In the Dock
Get ready for two years of Obama administration oversight by the House GOP.
Jan 31, 2011, Vol. 16, No. 19 • By FRED BARNES
Here’s what Republican Fred Upton of Michigan, erstwhile moderate, frequently accused of being a RINO, sometimes faulted for being too friendly to Democrats, said last week to members of the House Energy and Commerce Committee, of which he is the new chairman:
My, my! That doesn’t sound like a mushy moderate speaking, much less a Republican In Name Only. Upton, 57, first elected to the House in 1986, has morphed into a ferocious conservative reformer with his selection as a committee chairman. George Will has called him a “Rust Belt revolutionary.” And Upton is not alone among the new Republican committee chairmen in his intense ambition to reverse the policies of President Obama and the Pelosi Congress and end the fiscal profligacy caused by Washington’s unrestrained spending and borrowing.
Spencer Bachus of Alabama, mild-mannered and amiable, is tackling the Dodd-Frank Wall Street regulation bill, every page of it, as chairman of the financial services committee. He is targeting—oops, focusing on—the Consumer Financial Protection Bureau, the Volcker Rule, the “resolution authority” of the Federal Deposit Insurance Corporation, the “end user” provision for derivatives—and that’s only for starters.
Which leads us to the Republican hearings strategy. It elevates the role of House committees and makes their public hearings the chief vehicle for attracting attention to the wrongheadedness of Obama’s policies and—to a lesser extent, I suspect—the virtues of Republican alternatives.
It’s not a particularly risky strategy, unless the media decide the hearings are witch hunts or Star Chamber proceedings. But Majority Leader Eric Cantor, the architect of the strategy, insists the hearings and the investigations associated with them will be “very focused and deliberative.” And given the hearings scheduled this week, at least, he’s right.
Paul Ryan, the budget committee chairman, is bringing in an actuary and health care experts to “score” Obamacare, determine how much it will cost, and challenge the lowball figure that Democrats, by imposing gimmicks and omissions, forced the Congressional Budget Office to come up with.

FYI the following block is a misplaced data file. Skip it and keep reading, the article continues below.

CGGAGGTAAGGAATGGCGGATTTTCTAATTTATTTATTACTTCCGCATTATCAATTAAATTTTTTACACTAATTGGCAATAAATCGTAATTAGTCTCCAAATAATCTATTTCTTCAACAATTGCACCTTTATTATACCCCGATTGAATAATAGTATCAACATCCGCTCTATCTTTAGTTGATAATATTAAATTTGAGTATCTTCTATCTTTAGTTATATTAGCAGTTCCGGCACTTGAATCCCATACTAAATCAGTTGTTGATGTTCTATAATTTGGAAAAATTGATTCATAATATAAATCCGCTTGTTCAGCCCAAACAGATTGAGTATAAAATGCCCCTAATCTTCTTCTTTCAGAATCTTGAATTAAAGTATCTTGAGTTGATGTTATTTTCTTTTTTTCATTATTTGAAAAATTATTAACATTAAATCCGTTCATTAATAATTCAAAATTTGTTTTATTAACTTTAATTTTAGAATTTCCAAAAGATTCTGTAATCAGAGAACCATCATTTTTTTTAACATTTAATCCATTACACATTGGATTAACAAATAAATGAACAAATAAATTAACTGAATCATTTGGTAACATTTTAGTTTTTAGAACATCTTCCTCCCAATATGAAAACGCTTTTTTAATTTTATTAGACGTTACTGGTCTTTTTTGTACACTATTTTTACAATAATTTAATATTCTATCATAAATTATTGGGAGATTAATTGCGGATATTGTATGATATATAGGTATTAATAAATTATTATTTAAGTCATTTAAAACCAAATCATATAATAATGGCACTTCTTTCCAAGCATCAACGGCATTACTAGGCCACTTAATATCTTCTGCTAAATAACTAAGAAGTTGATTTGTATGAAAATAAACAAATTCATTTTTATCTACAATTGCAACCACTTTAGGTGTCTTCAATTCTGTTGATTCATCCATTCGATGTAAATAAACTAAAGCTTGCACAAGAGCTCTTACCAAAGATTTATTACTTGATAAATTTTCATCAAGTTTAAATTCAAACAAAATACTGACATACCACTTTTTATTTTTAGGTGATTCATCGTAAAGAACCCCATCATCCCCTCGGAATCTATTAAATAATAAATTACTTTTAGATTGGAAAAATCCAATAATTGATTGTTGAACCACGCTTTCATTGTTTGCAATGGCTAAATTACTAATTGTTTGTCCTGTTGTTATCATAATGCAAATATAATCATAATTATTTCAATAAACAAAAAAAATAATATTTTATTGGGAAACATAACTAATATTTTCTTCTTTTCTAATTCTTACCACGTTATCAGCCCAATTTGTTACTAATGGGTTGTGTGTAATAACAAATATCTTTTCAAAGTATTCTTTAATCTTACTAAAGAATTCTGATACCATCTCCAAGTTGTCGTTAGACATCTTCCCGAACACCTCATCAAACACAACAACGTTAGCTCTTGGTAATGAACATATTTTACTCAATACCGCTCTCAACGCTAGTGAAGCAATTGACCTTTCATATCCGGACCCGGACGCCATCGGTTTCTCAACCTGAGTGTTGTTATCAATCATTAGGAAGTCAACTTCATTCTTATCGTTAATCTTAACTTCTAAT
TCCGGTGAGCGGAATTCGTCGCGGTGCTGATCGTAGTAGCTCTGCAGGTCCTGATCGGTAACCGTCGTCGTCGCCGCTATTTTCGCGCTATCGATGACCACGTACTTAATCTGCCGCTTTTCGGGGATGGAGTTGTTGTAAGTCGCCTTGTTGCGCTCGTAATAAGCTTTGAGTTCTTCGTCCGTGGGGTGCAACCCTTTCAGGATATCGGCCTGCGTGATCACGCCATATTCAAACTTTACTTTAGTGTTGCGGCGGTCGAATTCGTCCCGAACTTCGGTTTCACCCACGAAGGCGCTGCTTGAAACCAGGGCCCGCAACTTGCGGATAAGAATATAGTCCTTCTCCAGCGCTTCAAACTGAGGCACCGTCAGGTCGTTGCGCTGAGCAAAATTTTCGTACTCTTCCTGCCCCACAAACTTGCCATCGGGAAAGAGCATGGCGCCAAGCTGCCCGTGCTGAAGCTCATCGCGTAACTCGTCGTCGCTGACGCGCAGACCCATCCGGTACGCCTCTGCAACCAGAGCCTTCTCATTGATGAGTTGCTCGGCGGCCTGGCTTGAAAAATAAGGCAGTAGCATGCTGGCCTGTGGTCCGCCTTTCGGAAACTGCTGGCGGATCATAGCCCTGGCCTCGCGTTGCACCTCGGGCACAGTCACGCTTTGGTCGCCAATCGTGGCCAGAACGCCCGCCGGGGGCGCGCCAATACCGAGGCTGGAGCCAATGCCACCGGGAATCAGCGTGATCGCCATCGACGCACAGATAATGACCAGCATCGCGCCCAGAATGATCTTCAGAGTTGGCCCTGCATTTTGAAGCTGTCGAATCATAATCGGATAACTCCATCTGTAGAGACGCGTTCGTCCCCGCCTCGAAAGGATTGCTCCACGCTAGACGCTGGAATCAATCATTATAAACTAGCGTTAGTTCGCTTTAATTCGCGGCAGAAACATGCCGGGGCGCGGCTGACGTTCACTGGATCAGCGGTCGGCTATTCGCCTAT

Upton’s committee is taking up the White House review of past regulations, which the president announced in the Wall Street Journal last week. Upton wants a single witness: Cass Sunstein, an Obama pal from his University of Chicago days. Sunstein may not want to appear, but as head of the Office of Information and Regulatory Affairs, he’s the appropriate official to answer questions about regulatory policy.
In February, Upton plans to look into the impact of Obamacare, with testimony from governors. Then it’s on to an examination of the Federal Communications Commission’s embrace of “net neutrality,” a policy Upton strongly opposes. After that comes a hearing on energy policy, especially on what drives up gasoline prices. And—we’re still in February—a hearing on the Environmental Protection Agency’s not-so-secret desire to curb greenhouse gases by administrative fiat. Quite an agenda.
There’s a thread that runs through everything the committees are doing. Their investigations—Republicans now have subpoena power—and hearings are expected to concentrate on three broad topics: spurring jobs and the economy, cutting spending, and reducing the size of government (meaning Obamacare and regulations).
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